Jack is a reasonable and rational man who believes his wife has been taken over by a cult following her miscarriage, but it becomes increasingly hard to remain skeptical as he delves deeper into the Qui Reverte, and finds himself sometimes allied with the murderous Richard Shepherd who for some reason twice refuses to kill him.
I watched this first when it was serialized on BBCA, but recently binge watched all eight episodes in two days where I appreciated even more the novelistic approach of the series and how well it adapts Smith’s novel (not without some changes).
There is little gore here, it is much more about mystery and atmosphere and the almost Woolrichian fate of Jack Whelan as his world falls apart and everything he believed proves a lie or a half truth at best. At times you may be as confused as he is, but stick to the end and all, or at least most, will be revealed.
The plot is resolved, but left open for more, as new doors open for Jack even as old ones shut, and his journey into Qui Reverte and its secrets just begins. Intruders will draw you in deeper as the mysteries are solved and deeper ones revealed. You may never look at anyone you know the same again after watching it, though.
Like the best of this kind of horror fiction, it is the frisson and not the gore or the monster leaping out at you that you will recall. If you wonder where intelligent horror went, after all the big screen splatter fests, gimmicky hand-held cameras, and gore, this is one place to find it.
In its own quiet way this tough smart little horror outing is ultimately more frightening than all the Jason’s, Freddie’s and vampires creeping about and it is presented as a genuine mystery, though, like Stevenson’s Jekyll and Hyde, the solution may be more frightening than the mystery. This hits all too close to home for anyone who has ever wondered about the stranger they share their life with, or how well you know anyone, even yourself.
MURRAY SINCLAIR – Only in L.A. A&W Publishers, hardcover, 1982. Pinnacle, paperback, 1983. Black Lizard, paperback, 1988.
If what you’re looking for in the detective fiction you read is mood and atmosphere, this is the book for you. It’s a broody melodrama that in a very strong way, is a modern-day paean to life in the sleazier sections of southern California, although from the outside, “paean” would hardly seem to be the right word to use.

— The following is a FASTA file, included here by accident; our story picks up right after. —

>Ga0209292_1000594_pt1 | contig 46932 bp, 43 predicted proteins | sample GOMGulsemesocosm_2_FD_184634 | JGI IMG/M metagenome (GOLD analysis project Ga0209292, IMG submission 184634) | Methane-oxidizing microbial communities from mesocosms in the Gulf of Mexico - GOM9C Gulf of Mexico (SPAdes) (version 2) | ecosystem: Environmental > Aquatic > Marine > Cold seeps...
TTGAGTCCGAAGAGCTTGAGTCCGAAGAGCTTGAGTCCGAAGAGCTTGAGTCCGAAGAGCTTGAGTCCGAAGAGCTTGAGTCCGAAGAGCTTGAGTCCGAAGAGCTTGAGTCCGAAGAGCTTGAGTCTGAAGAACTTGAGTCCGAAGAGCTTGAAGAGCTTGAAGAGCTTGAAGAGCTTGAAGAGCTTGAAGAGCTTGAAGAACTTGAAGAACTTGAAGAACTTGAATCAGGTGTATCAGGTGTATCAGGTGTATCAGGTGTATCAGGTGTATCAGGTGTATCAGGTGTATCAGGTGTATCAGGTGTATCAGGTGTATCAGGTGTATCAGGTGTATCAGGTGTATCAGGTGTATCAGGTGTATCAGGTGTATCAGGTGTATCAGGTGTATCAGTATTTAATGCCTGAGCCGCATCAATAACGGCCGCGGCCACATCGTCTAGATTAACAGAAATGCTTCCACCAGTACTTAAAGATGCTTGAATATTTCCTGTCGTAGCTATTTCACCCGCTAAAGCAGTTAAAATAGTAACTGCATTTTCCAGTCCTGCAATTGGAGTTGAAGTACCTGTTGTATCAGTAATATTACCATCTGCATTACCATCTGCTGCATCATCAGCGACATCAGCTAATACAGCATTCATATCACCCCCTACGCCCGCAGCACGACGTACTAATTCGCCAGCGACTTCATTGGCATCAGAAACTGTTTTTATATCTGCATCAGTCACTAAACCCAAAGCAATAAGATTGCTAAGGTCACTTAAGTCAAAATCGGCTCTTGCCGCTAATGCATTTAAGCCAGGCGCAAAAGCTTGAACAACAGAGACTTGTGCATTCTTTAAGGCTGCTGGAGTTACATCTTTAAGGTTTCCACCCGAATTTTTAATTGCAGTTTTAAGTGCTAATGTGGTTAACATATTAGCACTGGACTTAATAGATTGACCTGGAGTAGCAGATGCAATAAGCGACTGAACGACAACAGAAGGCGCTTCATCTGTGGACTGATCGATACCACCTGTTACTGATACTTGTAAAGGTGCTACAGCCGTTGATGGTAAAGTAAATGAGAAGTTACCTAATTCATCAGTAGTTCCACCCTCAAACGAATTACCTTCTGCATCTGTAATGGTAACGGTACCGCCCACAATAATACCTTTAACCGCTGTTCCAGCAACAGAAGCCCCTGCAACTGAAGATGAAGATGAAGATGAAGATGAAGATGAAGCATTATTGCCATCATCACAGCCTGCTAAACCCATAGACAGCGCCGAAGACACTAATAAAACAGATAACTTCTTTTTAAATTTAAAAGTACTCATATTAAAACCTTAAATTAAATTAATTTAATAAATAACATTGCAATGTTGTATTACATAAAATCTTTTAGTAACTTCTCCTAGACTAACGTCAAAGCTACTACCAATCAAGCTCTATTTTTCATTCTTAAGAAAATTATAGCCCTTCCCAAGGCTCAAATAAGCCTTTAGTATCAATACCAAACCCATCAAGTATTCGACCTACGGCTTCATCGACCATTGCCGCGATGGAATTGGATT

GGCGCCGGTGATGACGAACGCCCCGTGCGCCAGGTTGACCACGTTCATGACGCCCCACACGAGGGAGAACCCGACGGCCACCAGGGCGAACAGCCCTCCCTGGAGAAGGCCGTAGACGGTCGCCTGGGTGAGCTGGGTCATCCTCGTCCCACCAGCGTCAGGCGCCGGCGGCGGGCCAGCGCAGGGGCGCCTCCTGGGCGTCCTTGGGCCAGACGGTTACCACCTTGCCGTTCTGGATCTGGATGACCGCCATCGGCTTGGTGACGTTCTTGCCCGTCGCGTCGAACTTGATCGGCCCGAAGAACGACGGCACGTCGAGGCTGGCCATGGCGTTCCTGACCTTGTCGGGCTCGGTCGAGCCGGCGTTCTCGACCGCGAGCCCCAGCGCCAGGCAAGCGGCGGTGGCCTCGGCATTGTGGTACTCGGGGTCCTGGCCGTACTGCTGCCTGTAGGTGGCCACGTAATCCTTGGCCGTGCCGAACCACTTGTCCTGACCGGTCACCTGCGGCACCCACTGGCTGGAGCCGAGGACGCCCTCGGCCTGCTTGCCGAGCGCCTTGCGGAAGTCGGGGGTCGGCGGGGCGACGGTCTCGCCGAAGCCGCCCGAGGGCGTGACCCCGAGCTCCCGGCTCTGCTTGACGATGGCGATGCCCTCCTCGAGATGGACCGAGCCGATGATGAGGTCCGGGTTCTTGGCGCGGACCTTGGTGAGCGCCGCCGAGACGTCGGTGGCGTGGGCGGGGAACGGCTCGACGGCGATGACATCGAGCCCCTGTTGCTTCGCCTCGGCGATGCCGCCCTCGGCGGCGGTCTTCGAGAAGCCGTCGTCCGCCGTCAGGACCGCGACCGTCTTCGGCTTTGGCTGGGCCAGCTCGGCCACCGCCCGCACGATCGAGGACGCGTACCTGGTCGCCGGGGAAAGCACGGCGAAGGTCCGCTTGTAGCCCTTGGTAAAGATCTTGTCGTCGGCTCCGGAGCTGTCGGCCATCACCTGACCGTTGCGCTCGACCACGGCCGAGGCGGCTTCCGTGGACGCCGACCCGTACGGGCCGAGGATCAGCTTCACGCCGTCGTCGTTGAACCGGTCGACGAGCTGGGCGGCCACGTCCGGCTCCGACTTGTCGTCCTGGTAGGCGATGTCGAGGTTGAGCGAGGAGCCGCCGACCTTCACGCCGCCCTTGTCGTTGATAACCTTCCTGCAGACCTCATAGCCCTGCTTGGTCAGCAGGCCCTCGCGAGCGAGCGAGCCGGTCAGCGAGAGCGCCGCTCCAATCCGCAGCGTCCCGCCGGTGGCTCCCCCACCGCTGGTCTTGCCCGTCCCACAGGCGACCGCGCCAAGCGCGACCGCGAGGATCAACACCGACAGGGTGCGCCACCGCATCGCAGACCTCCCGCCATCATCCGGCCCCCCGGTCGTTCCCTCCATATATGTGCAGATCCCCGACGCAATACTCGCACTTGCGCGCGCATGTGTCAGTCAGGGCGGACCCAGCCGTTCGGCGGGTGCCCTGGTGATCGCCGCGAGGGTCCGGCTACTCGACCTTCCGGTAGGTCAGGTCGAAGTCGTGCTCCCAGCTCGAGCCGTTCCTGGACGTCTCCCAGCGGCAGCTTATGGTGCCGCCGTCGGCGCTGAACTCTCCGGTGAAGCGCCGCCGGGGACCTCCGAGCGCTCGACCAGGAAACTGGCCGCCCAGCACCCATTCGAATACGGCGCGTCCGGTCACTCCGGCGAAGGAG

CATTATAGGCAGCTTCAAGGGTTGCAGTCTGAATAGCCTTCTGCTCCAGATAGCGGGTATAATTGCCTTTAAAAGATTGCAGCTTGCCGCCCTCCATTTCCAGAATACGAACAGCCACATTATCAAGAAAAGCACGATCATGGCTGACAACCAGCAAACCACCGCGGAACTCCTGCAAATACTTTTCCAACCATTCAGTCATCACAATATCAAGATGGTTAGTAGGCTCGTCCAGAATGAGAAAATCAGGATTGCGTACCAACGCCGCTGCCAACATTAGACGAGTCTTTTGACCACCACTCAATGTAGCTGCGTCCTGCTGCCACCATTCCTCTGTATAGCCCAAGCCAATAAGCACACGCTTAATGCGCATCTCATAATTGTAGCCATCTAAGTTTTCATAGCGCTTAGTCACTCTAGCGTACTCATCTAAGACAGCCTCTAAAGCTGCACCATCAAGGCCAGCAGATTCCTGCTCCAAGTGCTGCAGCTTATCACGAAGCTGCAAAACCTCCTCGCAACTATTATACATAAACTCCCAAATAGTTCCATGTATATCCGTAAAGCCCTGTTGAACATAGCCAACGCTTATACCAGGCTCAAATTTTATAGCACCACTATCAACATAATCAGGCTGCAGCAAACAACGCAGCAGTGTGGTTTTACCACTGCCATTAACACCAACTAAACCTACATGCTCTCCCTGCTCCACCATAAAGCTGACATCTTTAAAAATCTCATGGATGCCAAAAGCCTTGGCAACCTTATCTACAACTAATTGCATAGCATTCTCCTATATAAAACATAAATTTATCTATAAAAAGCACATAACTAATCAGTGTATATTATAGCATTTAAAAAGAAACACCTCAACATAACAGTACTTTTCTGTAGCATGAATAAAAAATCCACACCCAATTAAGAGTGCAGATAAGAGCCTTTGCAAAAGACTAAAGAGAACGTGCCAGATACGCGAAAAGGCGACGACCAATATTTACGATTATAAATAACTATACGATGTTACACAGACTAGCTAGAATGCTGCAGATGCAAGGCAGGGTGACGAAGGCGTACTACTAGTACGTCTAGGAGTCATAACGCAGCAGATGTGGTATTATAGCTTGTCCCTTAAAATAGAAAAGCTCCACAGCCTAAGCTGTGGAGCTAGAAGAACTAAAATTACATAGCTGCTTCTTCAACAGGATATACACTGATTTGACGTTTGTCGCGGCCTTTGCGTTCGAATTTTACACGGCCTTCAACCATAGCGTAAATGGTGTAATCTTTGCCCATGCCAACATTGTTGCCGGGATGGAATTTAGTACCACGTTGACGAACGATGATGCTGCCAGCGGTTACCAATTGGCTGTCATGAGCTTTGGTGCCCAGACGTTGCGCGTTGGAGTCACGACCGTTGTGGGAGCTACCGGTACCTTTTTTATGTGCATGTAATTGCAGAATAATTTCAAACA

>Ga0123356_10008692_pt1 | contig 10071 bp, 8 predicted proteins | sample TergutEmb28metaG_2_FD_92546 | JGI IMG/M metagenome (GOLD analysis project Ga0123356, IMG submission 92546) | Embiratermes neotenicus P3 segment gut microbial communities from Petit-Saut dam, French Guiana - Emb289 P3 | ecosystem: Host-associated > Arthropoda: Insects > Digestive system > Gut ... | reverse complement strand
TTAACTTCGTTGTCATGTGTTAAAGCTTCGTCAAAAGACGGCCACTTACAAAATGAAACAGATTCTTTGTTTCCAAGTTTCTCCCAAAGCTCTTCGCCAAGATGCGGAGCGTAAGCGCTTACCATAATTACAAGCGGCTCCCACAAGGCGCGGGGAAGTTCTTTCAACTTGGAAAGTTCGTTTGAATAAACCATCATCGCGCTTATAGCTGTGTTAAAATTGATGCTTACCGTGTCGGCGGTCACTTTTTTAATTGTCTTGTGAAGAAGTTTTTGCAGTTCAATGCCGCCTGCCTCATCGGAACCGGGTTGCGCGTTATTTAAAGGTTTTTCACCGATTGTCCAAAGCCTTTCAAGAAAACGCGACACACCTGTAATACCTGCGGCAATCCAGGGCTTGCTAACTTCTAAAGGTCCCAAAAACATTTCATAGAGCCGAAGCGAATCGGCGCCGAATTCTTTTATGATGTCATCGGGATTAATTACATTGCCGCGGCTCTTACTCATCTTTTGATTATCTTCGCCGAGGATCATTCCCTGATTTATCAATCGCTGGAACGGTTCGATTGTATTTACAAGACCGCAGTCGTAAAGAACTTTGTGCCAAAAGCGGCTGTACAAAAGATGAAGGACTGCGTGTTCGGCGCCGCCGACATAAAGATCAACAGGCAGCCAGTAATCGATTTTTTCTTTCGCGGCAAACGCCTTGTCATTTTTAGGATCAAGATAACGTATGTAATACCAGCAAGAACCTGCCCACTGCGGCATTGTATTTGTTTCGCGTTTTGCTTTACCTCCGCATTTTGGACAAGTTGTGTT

Neither pacing nor consistency of tone is a problem for Sinclair. He hits a single note on the very first page, and he holds it throughout the rest of the book, apparently without even straining. Both he and his hero, screenwriter Ben Crandel, view Los Angeles as the ultimate symbol of a dying culture at the end of its spiritual life-line.
A citizens’ group central to the plot attempts to make Hollywood the adult entertainment capital of the US, and foolishly so, as if it weren’t already.
Crandel’s first appearance was in Tough Luck L. A., a paperback original from Pinnacle, and to say that the mystery involved in that earlier book, and its solution, were totally incomprehensible would be an act of high charity. Sinclair has a much better hold on his story line this time around, but only if you consider massive unexplained coincidence as the ultimate in plotting devices.
On the other hand, it occurs to me that perhaps we’re meant only to consider it an indispensable part of the delirious madness and seedy, sour-tasting pornography that Crandel finds himself swallowed up by, as he desperately tries to find his adopted son’s kidnappers.
It’s a point of view, and I’m sure it’s a valid one. It’s like spinach, though. You can sit and admire all its fine qualities all you want, and still be awfully glad you don’t have to eat any.
Rating: C plus.
— Reprinted from The MYSTERY FANcier, Vol. 6, No. 6, November-December 1982 (somewhat revised)
[UPDATE] 08-26-15. The first book in the series,Tough Luck L. A. (Pinnacle, 1980) was nominated for an Edgar in the Best Paperback Original category. There was a third book in the series, Goodbye, L.A. (Black Lizard, 1988), which I have not read.
SANDRA WEST PROWELL – By Evil Means. Walker, hardcover, 1993. Bantam, paperback, April 1995.
This is the first of three recorded adventures for perhaps the only fictional PI working out of Billings, Montana, a former FBI agent named Phoebe Siegel. The case seems simple enough, that of a woman who is afraid that there is something wrong at Whispering Pines, the psychiatric clinic on the outskirts of town where her daughter had recently sought help.
Phoebe is about to turn her down, since (for many reasons) she always takes the month of March off. One of the reasons is that March is the month that her brother Ben, a cop in the local police force, committed suicide. She changes her mind, though, when the mother tells her there may have been an involvement between the girl and her brother Ben, even to the extent of a police complaint just before he died.
Thus begins a long (over 350 pages) investigation into all kinds of secrets in her home town that Phoebe had never had an inkling of, many of them involving her family and friends, and she has many in both categories. The book is slow to start. It is not until page 130 or so, when Phoebe goes sneaks into Whispering Pines and convinces herself at last that Dr. Stroud is indeed up to no good, that the tale really starts to get into high gear.
In some ways, this book reminded me of several of Marcia Muller’s Sharon McCone stories, in which the friends and family seem to be a secondary but essential sidebar to the mystery. But in Phoebe Siegel’s case, the role they both take on simply grows and grows, insidiously so. The ending is as harrowing as any that I’ve read in a PI novel in quite a long time.
I wasn’t so sure for a while, but this one’s a keeper.
The Phoebe Siegel series –
By Evil Means (1993)
The Killing of Monday Brown (1994)
When Wallflowers Die (1996)
An Accepted Sorrow (unpublished)
According to the Thrilling Detective website, By Evil Means was nominated for the Hammett Prize, and both that novel and The Killing of Monday Brown were nominated for a Shamus.